Join Early Retirement Today
View Poll Results: Will you still Buy & Hold ?
YES 121 79.08%
NO 22 14.38%
Undecided 10 6.54%
Voters: 153. You may not vote on this poll

Reply
 
Thread Tools Search this Thread Display Modes
Old 11-25-2008, 05:20 PM   #41
Thinks s/he gets paid by the post
DblDoc's Avatar
 
Join Date: Aug 2007
Posts: 1,224
Quote:
Originally Posted by kumquat View Post
-Interest rates may go much higher. Not good for stocks. Worse for bonds
-Inflation may go much, much higher (where does the money come for all these bailouts?) Not good for cash or bonds
-Stocks on a historic basis aren't really "cheap". Things got so inflated in the 90's, looking at p/e's and ratios are dangerous. The "e" in p/e could keep deflating. Many good companies are selling foe P/e's of 0.5 - 4.0
-Japan L shaped depression? Are you investing in Japan? look world wide.

There's still much downside in stocks, and the upside over cash is minimal (maybe a few percent over cash?). Inflation?


I don't know either but in my mind they are the best bet.
All very good points.

There is a parrallel thread at the Bogleheads site, HerbertSitz post I think does a good job of summarizing why buy and hold is a good strategy: Bogleheads :: View topic - is this the time to stay the course? (part 2)

DD
__________________

__________________
DblDoc is offline   Reply With Quote
Join the #1 Early Retirement and Financial Independence Forum Today - It's Totally Free!

Are you planning to be financially independent as early as possible so you can live life on your own terms? Discuss successful investing strategies, asset allocation models, tax strategies and other related topics in our online forum community. Our members range from young folks just starting their journey to financial independence, military retirees and even multimillionaires. No matter where you fit in you'll find that Early-Retirement.org is a great community to join. Best of all it's totally FREE!

You are currently viewing our boards as a guest so you have limited access to our community. Please take the time to register and you will gain a lot of great new features including; the ability to participate in discussions, network with our members, see fewer ads, upload photographs, create a retirement blog, send private messages and so much, much more!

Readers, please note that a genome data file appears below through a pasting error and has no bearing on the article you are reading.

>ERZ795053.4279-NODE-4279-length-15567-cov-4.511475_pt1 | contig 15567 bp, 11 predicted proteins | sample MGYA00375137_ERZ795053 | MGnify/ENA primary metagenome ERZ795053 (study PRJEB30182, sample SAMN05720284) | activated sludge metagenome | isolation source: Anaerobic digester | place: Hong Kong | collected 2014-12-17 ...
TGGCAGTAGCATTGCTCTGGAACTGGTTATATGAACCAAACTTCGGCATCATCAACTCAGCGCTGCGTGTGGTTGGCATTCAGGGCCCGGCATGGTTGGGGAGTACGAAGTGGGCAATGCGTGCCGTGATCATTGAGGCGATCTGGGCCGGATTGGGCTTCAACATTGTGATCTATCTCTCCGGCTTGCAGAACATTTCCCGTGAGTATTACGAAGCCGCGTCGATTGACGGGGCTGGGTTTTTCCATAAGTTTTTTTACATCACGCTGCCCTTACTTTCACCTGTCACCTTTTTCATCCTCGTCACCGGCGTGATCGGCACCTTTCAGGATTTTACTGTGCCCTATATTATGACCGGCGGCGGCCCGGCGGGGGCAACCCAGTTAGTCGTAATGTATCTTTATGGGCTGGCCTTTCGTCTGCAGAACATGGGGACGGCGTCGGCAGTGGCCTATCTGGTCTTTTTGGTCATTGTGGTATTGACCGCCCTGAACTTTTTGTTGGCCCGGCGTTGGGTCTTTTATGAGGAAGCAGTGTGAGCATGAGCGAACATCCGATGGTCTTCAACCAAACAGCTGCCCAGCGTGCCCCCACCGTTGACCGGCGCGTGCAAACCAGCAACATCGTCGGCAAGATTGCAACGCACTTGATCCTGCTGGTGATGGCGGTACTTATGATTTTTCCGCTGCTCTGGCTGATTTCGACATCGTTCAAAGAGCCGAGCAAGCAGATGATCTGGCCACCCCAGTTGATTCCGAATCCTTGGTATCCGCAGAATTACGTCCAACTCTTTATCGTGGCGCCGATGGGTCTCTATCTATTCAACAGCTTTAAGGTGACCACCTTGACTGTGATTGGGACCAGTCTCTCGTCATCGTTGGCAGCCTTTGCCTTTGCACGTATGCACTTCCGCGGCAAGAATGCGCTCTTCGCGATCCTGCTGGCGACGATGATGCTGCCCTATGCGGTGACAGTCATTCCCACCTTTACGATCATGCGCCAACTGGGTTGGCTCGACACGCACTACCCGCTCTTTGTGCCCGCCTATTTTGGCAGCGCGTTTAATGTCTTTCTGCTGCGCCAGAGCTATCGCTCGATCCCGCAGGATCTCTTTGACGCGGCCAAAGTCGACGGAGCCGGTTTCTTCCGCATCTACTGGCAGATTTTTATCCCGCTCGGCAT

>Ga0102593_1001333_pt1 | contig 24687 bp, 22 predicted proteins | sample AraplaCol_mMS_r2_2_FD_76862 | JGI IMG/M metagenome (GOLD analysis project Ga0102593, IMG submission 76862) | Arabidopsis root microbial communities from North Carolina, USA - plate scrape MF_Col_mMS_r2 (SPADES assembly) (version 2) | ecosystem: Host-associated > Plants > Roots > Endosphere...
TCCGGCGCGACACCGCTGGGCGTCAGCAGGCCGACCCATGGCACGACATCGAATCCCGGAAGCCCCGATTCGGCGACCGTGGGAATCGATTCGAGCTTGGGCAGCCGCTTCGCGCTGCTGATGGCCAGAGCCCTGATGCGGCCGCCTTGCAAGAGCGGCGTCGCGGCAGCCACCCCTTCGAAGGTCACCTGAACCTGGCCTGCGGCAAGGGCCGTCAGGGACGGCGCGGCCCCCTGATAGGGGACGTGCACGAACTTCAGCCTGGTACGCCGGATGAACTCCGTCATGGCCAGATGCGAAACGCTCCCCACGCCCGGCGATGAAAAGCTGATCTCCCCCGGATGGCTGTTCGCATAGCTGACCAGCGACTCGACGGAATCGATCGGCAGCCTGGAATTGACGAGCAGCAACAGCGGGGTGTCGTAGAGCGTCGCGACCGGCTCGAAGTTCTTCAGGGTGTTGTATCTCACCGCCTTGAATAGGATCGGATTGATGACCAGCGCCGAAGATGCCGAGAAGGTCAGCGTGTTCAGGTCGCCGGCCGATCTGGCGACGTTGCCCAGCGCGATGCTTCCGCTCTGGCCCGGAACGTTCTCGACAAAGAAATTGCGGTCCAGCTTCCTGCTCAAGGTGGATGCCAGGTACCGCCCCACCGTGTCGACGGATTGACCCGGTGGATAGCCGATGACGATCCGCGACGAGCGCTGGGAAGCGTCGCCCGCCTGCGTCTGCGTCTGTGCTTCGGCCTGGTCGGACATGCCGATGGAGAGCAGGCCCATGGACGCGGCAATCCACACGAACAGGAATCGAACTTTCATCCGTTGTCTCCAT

Old 11-25-2008, 08:16 PM   #42
Give me a museum and I'll fill it. (Picasso)
Give me a forum ...
harley's Avatar
 
Join Date: May 2008
Location: Following the nice weather
Posts: 6,430
I think I'll build my fortune going forward like the Kennedys and others did. Black markets! I think there's good money to be made there, when everything else is going to hell.
__________________

__________________
"Good judgment comes from experience. Experience comes from bad judgement." - Will Rogers, or maybe Sam Clemens
DW and I - FIREd at 50 (7/06), living off assets
harley is online now   Reply With Quote
Old 11-25-2008, 08:25 PM   #43
Give me a museum and I'll fill it. (Picasso)
Give me a forum ...
freebird5825's Avatar
 
Join Date: Feb 2008
Location: East Nowhere, 43N Latitude, NY
Posts: 9,017
"Ti-i-i-ime is on my side, yes it is" - Mick Jagger, Rolling Stones.

BUY and HOLD. if Jack Bogle sez it's good to go, then it's good to do.
__________________
"All our dreams can come true, if we have the courage to pursue them." - Walt Disney
freebird5825 is offline   Reply With Quote
Old 11-25-2008, 09:32 PM   #44
Recycles dryer sheets
 
Join Date: Nov 2007
Posts: 103
Quote:
Originally Posted by Notmuchlonger View Post
So what metric should I use to pull my money in and out of the market? Guess Im not smart enough Ill stick with the buy and hold method.
I don't want to get too deep into a discussion over this, but just to speak generally, the last two bubbles of the past decade (late 99' and the more recent mid 07') the market was very overpriced from a valuations perspective before the crash. Maybe that was just coincidence, but my common sense gut tells me it wasn't.

I would never advocate going "all in" then suddenly "all out", and I really don't like any timing method that has you making moves weekly, but I do see a lot of sense in, say, taking a hard look at your portfolio annually, and making 10-30% adjustments in weightings given the current factors.

But yeah, if you really feel like you have no idea what's coming next, then do no harm and be a pure buy-and-holder. That's better than several alternatives. I recommend buy-and-hold percentage portfolios to guys at work all the time who have no intentions of analyzing their portfolio annually, following technical indicators, reading tons of market climate articles, etc... stuff like I like to do.
__________________
slazenger is offline   Reply With Quote
Old 11-25-2008, 10:04 PM   #45
Give me a museum and I'll fill it. (Picasso)
Give me a forum ...
 
Join Date: Jul 2006
Posts: 11,018
Quote:
Originally Posted by harley View Post
Don't worry. We'll also be watching carefully and we'll get back in before it jumps 30%.
You'll need this, then....

__________________
Meadbh is offline   Reply With Quote
Old 11-26-2008, 09:52 AM   #46
Recycles dryer sheets
 
Join Date: Nov 2008
Posts: 131
Buy and hold has worked terribly for me. I started investing around 1995, and caught the dot.com. In 2005 I checked, and found that after a decade I came up above water. Ten years with nothing to show for it! Meanwhile I suspected a crash coming up and so sold and went to bonds.